ASUP suspends strike for three months

By IAfrica
In Nigeria
Jul 12th, 2014
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The 11-month-old strike by the Academic Staff Union of Polytechnics (ASUP) is over, at least for now.

The union suspended the strike yesterday for three months to enable the federal government address the issues that led to the strike.

ASUP National President, Dr. Chibuzor Asomugha, told The Nation on phone that the ýunion took the action to give the new Minister of Education, Alhaji Ibrahim Shekarau, who took office  on Wednesday the benefit of the doubt.

“We met with the Minister on Thursday and he pleaded with us to give him time to address the issues and we have agreed to do so,” he said.

The lecturers are expected to resume work on Tuesday.

Shekarau hailed the ASUP leadership for its “commitment to the cause of education in general and in particular, the wellbeing of our polytechnics which I always refer to as the engine room of our technological growth and development.”

The country, he said,  “cannot afford to ignore the polytechnics…we cannot grow without the manpower being produced by the polytechnics,” and  added: “I am happy you noted that I am just coming in; and I will need a little more time to study the issues on ground and see how much we can get out of all the issues you raised. The issues you have raised as far as I am concerned are not totally insurmountable. They are issues that will lead to dialogue, understanding with the spirit of give and take.”

Previous talks between the union and the Minister of State for Education, Chief Nyesom Wike, were deadlocked owing to what  ASUP described as a “deliberate failure” by the government to address its 13 demands.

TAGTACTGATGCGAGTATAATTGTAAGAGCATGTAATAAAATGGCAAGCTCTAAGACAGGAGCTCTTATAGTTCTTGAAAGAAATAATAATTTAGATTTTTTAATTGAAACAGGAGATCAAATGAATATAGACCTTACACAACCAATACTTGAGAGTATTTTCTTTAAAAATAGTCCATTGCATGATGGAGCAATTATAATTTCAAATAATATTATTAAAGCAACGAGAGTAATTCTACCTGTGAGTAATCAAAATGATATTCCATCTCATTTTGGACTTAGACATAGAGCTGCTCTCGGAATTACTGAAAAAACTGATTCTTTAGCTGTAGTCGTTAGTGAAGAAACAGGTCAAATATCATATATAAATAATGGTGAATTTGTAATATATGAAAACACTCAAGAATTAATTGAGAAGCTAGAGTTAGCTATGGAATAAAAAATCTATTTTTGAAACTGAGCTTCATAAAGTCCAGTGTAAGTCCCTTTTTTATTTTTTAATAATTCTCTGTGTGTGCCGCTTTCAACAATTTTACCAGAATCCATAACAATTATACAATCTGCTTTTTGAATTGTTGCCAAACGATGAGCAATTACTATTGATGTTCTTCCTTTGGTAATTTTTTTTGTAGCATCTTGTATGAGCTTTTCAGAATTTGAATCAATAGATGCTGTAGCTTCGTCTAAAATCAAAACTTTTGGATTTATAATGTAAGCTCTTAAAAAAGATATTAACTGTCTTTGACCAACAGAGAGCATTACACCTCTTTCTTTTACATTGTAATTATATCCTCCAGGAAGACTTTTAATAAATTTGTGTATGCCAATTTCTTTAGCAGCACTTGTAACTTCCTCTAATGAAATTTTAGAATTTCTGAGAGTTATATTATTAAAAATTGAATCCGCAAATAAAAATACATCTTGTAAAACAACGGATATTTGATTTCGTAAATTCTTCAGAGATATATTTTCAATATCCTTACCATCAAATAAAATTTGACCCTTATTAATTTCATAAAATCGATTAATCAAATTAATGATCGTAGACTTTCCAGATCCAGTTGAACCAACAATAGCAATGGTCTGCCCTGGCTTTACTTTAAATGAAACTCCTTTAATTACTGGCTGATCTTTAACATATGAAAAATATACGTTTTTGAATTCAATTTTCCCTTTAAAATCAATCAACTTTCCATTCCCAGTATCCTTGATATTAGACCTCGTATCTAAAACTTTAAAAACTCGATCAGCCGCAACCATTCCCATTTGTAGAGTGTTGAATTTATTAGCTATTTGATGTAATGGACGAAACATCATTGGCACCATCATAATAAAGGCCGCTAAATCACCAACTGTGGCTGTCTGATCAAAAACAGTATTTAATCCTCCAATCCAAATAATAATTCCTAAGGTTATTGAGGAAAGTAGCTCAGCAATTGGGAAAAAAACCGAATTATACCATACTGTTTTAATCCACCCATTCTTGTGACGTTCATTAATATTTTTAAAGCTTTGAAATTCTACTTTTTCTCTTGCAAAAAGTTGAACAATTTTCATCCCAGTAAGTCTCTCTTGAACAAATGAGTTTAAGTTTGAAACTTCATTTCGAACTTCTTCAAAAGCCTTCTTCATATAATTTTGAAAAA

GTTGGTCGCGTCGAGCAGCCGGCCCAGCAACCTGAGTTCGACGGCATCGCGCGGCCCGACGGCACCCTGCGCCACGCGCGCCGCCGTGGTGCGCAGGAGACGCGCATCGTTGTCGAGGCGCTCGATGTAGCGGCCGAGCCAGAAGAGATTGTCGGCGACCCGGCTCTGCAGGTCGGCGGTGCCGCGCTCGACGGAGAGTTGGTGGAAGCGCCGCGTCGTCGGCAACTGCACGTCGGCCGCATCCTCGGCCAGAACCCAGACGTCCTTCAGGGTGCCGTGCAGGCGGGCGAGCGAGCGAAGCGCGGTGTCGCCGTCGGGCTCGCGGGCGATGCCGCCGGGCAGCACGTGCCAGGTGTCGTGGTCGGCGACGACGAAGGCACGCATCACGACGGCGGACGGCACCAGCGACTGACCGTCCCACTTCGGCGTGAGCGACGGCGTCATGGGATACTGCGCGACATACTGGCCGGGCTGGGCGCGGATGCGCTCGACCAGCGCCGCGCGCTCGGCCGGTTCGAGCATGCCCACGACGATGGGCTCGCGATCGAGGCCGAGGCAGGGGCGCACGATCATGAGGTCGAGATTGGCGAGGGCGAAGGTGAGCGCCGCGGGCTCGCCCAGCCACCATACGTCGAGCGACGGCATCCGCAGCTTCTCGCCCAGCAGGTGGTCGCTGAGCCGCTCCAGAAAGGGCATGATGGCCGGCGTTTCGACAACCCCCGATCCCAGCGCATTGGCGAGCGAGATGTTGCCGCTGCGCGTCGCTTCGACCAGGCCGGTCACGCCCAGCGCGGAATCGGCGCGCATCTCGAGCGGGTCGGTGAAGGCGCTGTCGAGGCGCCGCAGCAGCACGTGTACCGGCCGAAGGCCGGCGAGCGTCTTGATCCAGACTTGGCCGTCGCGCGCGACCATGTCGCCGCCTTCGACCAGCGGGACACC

These include:  an end to the discrimination against polytechnic graduates in the Public Service and in the labour market;  release of the White Paper on the Visitations to Federal Polytechnics; implementation of CONTISS 15 migration for the lower cadres and its arrears as from 2009; establishment of a National Polytechnics Commission (NPC)  as a regulatory body for Polytechnics.

Others are: review of the Polytechnic Act, improved funding of the polytechnic sub-sector and equitable disbursements of TETfund grants among universities, polytechnics and colleges of education.

The strike started in April 2013 and was  first suspended on July 17, 2013 following the intervention of the Senate Committee on Education only to resume October 4, 2013 when the union was dissatisfied with ýthe slow pace of the implementation.

Meanwhile, the national leadership of the Colleges of Education Academic Staff Union (COEASU) is to meet with Shekarau on Thursdayý to discuss their strike, which is over nine months.

 

 


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